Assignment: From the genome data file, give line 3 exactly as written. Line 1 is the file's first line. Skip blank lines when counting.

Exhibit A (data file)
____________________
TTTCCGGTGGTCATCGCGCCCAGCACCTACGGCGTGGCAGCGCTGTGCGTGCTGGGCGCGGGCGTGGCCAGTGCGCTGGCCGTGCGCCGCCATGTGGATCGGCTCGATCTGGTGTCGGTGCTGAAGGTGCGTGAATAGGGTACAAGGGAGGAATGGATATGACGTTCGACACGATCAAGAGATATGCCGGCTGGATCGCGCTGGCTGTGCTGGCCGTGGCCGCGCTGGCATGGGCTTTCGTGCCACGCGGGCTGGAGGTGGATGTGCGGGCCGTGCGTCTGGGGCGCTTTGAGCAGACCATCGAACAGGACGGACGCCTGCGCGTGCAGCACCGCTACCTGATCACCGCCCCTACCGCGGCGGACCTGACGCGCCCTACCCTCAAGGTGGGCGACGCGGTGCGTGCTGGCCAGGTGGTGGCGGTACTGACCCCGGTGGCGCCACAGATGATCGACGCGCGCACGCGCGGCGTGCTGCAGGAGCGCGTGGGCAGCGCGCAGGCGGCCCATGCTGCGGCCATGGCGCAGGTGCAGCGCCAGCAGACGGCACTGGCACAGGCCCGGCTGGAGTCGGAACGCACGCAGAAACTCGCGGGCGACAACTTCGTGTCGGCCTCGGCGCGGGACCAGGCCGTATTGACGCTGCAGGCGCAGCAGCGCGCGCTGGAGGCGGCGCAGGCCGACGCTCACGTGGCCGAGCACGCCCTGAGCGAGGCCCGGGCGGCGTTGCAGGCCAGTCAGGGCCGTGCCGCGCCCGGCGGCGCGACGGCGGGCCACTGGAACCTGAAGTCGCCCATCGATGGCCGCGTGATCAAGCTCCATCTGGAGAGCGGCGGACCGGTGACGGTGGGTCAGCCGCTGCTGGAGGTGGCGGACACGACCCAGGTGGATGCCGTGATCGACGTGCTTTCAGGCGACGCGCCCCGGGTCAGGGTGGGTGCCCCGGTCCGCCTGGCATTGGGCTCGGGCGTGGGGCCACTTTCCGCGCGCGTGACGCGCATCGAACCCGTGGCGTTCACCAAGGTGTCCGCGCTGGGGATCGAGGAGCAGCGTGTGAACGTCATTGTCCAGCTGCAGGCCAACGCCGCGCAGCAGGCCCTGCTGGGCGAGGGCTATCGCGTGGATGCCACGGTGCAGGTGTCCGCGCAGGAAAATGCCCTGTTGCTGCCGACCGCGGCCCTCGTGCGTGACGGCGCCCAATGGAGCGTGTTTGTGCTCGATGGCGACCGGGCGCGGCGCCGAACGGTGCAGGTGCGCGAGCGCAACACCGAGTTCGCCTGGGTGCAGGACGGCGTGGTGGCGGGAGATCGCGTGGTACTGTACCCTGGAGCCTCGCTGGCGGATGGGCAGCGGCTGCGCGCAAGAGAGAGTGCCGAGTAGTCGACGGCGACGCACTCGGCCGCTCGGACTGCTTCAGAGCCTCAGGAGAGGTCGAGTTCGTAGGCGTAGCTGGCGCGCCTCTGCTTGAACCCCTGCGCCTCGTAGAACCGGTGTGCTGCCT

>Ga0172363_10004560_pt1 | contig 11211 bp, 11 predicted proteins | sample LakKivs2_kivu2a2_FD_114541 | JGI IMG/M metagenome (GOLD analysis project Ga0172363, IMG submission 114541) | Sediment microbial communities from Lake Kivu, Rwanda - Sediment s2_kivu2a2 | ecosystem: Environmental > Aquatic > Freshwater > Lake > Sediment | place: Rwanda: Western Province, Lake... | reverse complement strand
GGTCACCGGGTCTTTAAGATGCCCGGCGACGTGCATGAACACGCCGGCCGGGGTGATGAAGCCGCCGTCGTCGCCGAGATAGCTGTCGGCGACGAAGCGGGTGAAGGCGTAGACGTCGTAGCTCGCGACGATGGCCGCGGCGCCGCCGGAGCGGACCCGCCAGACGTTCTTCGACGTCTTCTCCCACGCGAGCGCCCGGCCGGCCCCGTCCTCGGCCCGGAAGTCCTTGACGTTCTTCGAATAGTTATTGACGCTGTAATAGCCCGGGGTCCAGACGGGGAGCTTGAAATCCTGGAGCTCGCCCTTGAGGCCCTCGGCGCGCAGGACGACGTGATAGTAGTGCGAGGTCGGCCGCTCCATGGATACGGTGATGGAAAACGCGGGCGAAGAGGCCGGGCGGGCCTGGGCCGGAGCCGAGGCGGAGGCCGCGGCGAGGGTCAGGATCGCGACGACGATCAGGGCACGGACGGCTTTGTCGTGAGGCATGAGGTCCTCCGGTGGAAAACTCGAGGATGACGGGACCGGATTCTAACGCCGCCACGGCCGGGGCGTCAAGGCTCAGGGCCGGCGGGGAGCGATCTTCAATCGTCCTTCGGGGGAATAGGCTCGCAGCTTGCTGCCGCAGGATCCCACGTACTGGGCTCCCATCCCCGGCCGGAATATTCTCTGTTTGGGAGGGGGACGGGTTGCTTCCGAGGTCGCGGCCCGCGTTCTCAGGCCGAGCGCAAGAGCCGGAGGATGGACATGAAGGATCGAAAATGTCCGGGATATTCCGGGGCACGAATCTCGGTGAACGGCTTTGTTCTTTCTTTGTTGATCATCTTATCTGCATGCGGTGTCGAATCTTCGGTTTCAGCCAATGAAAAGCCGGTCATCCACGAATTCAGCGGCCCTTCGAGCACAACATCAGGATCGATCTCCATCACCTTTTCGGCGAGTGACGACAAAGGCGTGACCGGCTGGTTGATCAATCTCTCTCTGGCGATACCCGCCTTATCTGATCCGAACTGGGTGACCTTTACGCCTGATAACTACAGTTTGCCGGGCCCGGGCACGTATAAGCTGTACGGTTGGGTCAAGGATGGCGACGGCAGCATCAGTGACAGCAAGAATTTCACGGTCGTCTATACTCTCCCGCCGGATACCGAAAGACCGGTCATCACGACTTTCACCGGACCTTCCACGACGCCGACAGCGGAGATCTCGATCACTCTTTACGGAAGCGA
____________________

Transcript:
GGTCACCGGGTCTTTAAGATGCCCGGCGACGTGCATGAACACGCCGGCCGGGGTGATGAAGCCGCCGTCGTCGCCGAGATAGCTGTCGGCGACGAAGCGGGTGAAGGCGTAGACGTCGTAGCTCGCGACGATGGCCGCGGCGCCGCCGGAGCGGACCCGCCAGACGTTCTTCGACGTCTTCTCCCACGCGAGCGCCCGGCCGGCCCCGTCCTCGGCCCGGAAGTCCTTGACGTTCTTCGAATAGTTATTGACGCTGTAATAGCCCGGGGTCCAGACGGGGAGCTTGAAATCCTGGAGCTCGCCCTTGAGGCCCTCGGCGCGCAGGACGACGTGATAGTAGTGCGAGGTCGGCCGCTCCATGGATACGGTGATGGAAAACGCGGGCGAAGAGGCCGGGCGGGCCTGGGCCGGAGCCGAGGCGGAGGCCGCGGCGAGGGTCAGGATCGCGACGACGATCAGGGCACGGACGGCTTTGTCGTGAGGCATGAGGTCCTCCGGTGGAAAACTCGAGGATGACGGGACCGGATTCTAACGCCGCCACGGCCGGGGCGTCAAGGCTCAGGGCCGGCGGGGAGCGATCTTCAATCGTCCTTCGGGGGAATAGGCTCGCAGCTTGCTGCCGCAGGATCCCACGTACTGGGCTCCCATCCCCGGCCGGAATATTCTCTGTTTGGGAGGGGGACGGGTTGCTTCCGAGGTCGCGGCCCGCGTTCTCAGGCCGAGCGCAAGAGCCGGAGGATGGACATGAAGGATCGAAAATGTCCGGGATATTCCGGGGCACGAATCTCGGTGAACGGCTTTGTTCTTTCTTTGTTGATCATCTTATCTGCATGCGGTGTCGAATCTTCGGTTTCAGCCAATGAAAAGCCGGTCATCCACGAATTCAGCGGCCCTTCGAGCACAACATCAGGATCGATCTCCATCACCTTTTCGGCGAGTGACGACAAAGGCGTGACCGGCTGGTTGATCAATCTCTCTCTGGCGATACCCGCCTTATCTGATCCGAACTGGGTGACCTTTACGCCTGATAACTACAGTTTGCCGGGCCCGGGCACGTATAAGCTGTACGGTTGGGTCAAGGATGGCGACGGCAGCATCAGTGACAGCAAGAATTTCACGGTCGTCTATACTCTCCCGCCGGATACCGAAAGACCGGTCATCACGACTTTCACCGGACCTTCCACGACGCCGACAGCGGAGATCTCGATCACTCTTTACGGAAGCGA